Nigerian teachers are always in the news, oftentimes, for the wrong reasons, and this has continued for decades.
From military to civilian administrations, teachers have often decried their coldly imperfect world, calling on government to improve their condition of engagement and service. They have patiently waited for that intervention that would inevitably lift their spirits after decades of trauma and abandonment by their employers, usually the government.
In pressing home their demands and drawing government’s attention to their predicament, the aggrieved teachers, on many occasions, spit fire and embark on industrial actions. They usually lament their poor salaries and mostly unpaid allowances, but no one seems to listen to their yearnings.
Year in, year out, promises have been made by the authorities to look into their plight, but most of the pledges have ended as mere political statements. And the students have continued to be at the receiving end of the struggle and the politicking.
However, on October 5, 2020, a day globally set aside as Teachers’ Day, President Muhammadu Buhari shocked teachers and many Nigerians when he unveiled a package of goodies for teachers.
Since the President made the pronouncement, it has generated reactions within and outside the teaching profession. For public school teachers, the President has become a hero who remembered them when everyone else appeared to have forgotten them.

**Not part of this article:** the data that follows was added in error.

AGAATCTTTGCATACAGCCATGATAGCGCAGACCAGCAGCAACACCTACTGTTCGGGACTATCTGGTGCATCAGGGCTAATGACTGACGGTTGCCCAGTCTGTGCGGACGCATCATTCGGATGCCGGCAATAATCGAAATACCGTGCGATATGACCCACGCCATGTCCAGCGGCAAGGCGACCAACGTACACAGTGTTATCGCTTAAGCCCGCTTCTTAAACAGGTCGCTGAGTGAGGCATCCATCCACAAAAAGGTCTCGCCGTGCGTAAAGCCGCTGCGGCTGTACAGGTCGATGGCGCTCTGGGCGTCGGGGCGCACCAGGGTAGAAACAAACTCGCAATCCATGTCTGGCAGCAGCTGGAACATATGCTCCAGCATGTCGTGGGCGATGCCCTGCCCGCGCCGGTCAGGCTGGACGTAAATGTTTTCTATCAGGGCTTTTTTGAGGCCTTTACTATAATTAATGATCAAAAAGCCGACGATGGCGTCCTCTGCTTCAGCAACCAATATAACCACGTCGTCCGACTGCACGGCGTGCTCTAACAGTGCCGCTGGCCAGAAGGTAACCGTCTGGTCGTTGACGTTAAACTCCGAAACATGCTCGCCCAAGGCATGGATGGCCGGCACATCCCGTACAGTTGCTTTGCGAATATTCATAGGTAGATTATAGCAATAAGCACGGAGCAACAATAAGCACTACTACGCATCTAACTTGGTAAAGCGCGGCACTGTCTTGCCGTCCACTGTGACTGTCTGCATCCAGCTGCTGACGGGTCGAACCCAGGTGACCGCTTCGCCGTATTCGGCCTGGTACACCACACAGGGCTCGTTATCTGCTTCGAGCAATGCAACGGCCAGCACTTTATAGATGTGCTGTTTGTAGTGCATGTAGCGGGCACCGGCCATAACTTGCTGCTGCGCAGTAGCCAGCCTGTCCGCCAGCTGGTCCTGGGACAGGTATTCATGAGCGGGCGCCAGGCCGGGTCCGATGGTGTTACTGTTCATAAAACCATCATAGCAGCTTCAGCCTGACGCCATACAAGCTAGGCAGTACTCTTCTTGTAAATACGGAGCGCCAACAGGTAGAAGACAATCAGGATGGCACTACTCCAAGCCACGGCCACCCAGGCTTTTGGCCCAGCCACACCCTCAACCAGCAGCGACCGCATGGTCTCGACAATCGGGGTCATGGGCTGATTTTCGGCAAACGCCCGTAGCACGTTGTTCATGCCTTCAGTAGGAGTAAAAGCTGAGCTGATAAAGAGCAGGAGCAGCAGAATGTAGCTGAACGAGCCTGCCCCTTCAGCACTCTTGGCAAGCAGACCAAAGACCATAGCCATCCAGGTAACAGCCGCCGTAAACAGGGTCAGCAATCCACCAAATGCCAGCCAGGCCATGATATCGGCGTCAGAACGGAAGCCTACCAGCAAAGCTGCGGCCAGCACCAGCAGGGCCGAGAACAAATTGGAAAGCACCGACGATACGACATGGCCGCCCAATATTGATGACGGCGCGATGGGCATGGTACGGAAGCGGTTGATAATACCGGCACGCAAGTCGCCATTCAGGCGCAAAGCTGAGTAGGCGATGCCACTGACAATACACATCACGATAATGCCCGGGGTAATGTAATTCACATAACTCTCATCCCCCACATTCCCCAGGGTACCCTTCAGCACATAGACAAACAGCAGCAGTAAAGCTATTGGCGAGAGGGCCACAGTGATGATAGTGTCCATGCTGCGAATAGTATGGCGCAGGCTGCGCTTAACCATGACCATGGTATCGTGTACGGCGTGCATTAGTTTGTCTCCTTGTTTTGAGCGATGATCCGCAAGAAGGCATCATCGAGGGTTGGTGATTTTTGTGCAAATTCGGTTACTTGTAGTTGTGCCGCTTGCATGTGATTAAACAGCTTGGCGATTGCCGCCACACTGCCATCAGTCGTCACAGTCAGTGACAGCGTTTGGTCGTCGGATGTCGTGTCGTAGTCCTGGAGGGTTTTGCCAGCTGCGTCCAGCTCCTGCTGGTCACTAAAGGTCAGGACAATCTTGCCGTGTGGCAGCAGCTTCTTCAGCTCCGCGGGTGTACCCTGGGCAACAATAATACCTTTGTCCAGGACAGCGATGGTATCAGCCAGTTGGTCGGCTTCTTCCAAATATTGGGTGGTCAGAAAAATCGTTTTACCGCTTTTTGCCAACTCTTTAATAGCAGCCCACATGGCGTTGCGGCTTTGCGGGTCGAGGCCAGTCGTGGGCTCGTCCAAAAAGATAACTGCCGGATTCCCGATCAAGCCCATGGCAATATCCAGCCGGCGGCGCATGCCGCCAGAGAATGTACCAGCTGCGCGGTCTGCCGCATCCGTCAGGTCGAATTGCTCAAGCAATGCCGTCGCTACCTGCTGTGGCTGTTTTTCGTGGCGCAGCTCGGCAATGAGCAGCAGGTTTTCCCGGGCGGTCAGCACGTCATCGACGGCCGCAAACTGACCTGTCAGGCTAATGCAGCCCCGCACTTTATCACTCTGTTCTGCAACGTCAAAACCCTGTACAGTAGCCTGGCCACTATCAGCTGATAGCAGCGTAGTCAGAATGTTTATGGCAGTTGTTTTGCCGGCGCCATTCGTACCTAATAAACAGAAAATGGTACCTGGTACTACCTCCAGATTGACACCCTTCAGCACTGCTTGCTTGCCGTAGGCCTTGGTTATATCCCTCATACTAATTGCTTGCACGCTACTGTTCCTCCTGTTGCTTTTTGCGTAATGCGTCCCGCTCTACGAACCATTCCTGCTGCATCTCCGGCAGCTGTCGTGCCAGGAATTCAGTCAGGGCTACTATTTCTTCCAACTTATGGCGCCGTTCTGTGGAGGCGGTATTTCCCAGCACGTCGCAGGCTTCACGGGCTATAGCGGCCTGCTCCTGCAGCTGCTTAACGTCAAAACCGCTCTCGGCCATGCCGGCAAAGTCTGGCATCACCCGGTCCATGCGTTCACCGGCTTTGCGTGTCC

On that fateful, Buhari approved a special salary scale for Nigerian teachers, as well as increased years of service, from 35 to 40.
Jubilation engulfed the teaching profession as Buhari, through the Minister of Education, Mallam Adamu Adamu, announced the changes in teachers’ salary scale and retirement age in Abuja.
No doubt, teachers have impacted society in no small measure. They are purveyors of knowledge. They have been commended for their resilience, pain and patience in moulding and nurturing many people to become exceptional professionals in different fields. Teachers help to build young minds into adulthood and ensure that they grow well in academics and character.
Despite the poor pay, many of them perform their duties meticulously, to the amazement of all. It is argued that these sets, who have continued to exhibit electrifying brilliance, should not be left unnoticed. The poor pay has always been a source of concern to teachers and their sympathisers. And as a result of the low income, not a few people have become convinced that, indeed, the reward of teachers is in heaven, as nothing but persecution by the authorities seems to be their reward on earth.
Matching words with actions, Buhari instructed the Ministry of Education to facilitate the implementation of the new salary scheme, saying it would encourage teachers to deliver better service.
His words: “Only great teachers can produce excellent people and students that will make the future of our country great. A positive or negative influence of a teacher on any child will have an effect on that child. Therefore, the Federal Government is ensuring quality education.”